Attending the conference in Beijing is the closest I’ll get to feeling like a model — because I’m valued more for my appearance than my intellect. My foreign appearance, that is.
Our company has a booth enviably located near the main entrance and the stairs, guaranteeing just about everyone will pass by. We’ve stacked our tables high with the company’s free manufacturers’ directory — available in exchange for a business card.
Standing behind that table, I want to be more useful than just a face. I help the sales reps unload boxes of directories. I collect business cards, hand out directories, and shake hands, just like everyone else. But in the end, I am still a curiosity, and still largely ornamental — and the attendees can’t help but remind me of it, especially once I speak in Chinese.
“Wow, your Chinese is so good.”
“I didn’t know your company was international.”
“It’s great to see an American here.”
Even the sales reps recognize my symbolic value. During a slow period in the early afternoon, Helen, the sales rep I am rooming with in Beijing, asks me to come with her. “I want you to meet some of my clients.”
In Chinese girl fashion, Helen links her arm around mine, and pulls me down the endless aisles, stopping at her clients’ booths. “This is our foreign expert, Ailin,” she says to them, beaming like a mother proud of her child. We’ll shake hands, smile, maybe even exchange business cards. It’s easy to get lost in Helen’s company, and the experience — because everyone stares at me, as if I am walking down a catwalk.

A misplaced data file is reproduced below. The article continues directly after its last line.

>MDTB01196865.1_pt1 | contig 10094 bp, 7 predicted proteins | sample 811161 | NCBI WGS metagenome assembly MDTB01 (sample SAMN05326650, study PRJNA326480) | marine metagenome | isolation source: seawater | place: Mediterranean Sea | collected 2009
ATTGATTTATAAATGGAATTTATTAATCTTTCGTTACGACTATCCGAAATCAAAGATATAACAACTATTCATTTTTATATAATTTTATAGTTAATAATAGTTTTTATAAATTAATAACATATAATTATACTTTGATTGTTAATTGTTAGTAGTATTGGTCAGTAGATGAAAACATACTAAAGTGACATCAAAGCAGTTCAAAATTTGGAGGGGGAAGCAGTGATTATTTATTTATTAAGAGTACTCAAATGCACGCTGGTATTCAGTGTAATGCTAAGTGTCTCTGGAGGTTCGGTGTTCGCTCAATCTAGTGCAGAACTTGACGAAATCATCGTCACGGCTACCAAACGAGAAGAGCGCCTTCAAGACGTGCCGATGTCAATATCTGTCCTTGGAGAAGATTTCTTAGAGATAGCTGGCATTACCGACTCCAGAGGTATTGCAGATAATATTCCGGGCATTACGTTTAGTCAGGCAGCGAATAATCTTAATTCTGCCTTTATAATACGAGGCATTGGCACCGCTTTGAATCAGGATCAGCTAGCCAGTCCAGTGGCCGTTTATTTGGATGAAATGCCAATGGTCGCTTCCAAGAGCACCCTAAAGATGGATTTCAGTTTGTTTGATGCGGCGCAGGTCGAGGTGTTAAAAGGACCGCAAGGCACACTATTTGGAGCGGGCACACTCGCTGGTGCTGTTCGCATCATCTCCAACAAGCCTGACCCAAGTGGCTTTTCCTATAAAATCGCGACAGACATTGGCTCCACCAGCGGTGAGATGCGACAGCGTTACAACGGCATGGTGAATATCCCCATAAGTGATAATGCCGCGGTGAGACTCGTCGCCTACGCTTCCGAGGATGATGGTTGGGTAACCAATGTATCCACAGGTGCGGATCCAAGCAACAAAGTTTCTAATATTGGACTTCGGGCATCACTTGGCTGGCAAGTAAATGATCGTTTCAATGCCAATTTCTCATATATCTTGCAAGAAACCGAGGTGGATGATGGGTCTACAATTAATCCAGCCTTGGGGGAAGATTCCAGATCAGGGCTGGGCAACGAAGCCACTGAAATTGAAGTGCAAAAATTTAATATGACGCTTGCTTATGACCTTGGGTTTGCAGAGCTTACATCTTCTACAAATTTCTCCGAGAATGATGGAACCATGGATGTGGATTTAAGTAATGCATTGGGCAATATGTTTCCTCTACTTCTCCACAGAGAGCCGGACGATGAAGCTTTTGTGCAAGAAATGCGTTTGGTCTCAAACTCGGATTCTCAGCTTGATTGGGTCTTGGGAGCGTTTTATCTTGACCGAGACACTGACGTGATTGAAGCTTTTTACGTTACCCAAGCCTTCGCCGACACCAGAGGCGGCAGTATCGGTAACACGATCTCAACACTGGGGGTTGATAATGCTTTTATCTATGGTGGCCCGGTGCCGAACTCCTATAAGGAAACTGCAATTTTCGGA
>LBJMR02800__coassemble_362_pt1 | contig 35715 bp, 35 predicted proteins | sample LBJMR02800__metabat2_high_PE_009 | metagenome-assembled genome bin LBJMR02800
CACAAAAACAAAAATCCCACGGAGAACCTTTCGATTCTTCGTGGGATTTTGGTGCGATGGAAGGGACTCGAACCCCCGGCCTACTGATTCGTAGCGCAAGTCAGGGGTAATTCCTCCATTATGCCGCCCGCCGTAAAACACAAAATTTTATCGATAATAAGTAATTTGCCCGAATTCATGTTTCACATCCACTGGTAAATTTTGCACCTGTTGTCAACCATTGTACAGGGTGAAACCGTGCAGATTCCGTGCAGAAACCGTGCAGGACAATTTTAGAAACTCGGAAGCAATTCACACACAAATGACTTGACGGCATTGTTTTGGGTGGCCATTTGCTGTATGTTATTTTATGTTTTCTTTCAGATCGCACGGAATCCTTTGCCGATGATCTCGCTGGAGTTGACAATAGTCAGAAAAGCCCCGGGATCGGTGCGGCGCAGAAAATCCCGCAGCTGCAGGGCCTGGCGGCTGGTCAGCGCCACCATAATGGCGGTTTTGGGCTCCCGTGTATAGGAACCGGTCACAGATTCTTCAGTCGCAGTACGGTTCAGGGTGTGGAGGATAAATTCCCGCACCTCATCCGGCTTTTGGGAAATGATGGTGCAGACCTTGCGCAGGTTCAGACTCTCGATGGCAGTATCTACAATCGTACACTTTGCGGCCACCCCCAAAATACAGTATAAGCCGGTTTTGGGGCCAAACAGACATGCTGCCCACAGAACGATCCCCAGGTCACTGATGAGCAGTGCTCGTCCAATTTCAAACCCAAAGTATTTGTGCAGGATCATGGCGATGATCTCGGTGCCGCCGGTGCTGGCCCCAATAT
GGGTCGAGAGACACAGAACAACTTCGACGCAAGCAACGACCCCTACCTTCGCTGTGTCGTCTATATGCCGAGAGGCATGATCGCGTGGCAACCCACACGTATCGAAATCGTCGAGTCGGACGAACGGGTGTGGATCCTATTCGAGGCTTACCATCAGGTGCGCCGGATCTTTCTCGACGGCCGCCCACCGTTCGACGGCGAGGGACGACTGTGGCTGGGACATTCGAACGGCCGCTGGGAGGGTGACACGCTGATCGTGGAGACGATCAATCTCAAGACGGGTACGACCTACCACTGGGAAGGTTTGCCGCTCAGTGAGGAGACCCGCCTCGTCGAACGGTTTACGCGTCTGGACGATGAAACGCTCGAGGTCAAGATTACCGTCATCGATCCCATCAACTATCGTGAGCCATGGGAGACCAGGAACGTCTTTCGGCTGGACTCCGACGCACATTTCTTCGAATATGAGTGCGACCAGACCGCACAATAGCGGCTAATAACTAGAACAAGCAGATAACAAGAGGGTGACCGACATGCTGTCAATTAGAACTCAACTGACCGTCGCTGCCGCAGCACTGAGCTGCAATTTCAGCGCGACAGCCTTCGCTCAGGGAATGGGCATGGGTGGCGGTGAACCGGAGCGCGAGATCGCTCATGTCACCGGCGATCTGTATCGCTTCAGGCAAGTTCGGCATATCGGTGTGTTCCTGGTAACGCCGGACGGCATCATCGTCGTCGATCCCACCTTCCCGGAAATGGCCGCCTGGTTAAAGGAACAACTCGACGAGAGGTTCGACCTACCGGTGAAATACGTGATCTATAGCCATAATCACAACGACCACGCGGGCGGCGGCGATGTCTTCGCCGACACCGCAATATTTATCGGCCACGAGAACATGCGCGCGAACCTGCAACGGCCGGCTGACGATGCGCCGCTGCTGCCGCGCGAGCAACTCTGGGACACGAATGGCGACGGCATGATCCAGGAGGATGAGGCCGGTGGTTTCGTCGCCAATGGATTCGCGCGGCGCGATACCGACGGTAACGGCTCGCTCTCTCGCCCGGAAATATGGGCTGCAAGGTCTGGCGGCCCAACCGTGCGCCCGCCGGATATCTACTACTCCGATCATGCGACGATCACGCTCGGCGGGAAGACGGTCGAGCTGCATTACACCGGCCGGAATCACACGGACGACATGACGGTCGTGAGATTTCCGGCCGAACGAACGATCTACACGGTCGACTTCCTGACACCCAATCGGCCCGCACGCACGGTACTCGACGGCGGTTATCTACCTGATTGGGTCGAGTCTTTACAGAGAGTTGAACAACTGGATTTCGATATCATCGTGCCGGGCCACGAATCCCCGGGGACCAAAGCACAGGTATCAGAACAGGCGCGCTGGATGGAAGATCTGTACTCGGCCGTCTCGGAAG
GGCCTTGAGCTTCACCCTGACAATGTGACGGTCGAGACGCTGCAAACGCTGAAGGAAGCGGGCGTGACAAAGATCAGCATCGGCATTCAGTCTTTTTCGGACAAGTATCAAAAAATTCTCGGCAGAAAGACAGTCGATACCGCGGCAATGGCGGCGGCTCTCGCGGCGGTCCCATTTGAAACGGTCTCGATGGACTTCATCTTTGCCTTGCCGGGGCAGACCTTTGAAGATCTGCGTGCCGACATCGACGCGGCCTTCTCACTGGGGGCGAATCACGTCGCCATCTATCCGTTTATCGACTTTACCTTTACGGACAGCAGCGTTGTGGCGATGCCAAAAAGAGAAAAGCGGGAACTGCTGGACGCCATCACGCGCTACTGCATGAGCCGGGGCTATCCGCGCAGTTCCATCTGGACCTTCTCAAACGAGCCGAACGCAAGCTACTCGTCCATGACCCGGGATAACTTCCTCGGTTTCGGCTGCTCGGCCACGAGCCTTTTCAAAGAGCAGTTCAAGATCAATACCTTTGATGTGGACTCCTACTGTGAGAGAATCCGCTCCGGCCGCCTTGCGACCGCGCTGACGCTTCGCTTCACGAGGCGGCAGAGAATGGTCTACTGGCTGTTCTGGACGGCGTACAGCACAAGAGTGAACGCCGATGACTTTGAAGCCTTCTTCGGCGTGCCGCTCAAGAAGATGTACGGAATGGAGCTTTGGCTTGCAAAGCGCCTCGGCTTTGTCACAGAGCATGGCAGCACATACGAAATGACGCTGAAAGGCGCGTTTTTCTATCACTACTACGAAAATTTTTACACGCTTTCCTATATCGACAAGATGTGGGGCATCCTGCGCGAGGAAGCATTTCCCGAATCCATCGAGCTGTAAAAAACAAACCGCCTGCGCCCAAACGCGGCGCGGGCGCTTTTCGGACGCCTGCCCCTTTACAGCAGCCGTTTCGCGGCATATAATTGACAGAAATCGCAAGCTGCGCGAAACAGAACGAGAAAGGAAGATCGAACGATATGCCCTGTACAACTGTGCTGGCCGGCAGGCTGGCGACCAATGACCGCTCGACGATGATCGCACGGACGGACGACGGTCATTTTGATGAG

But in reality, Helen benefits more than I do. Maybe she will leverage these one-time meetings to get her clients to renew their service package with the company. I could just imagine the way she might inject it into the sales pitch: “Don’t forget that we have an American.”
As much as I love helping and working with Helen, and the other sales reps, at the end of the day, I am left with exhausted feet from my heels, and a pile of business cards from people desperately seeking an English teacher, or a foreign face for their business.
In the end, I don’t want to be just another foreign face. I want to be loved and appreciated for who I am — not because I’m a foreigner, but because I’m someone special.
I want John, who will soon join me in Beijing, just before National Day.
Have you ever felt exhausted by being a “foreign face” in China — or elsewhere?
Memoirs of a Yangxifu in China is the story of love, cultural understanding and eventual marriage between one American woman from the city and one Chinese man from the countryside. To read the full series to date, visit the Memoirs of a Yangxifu archives.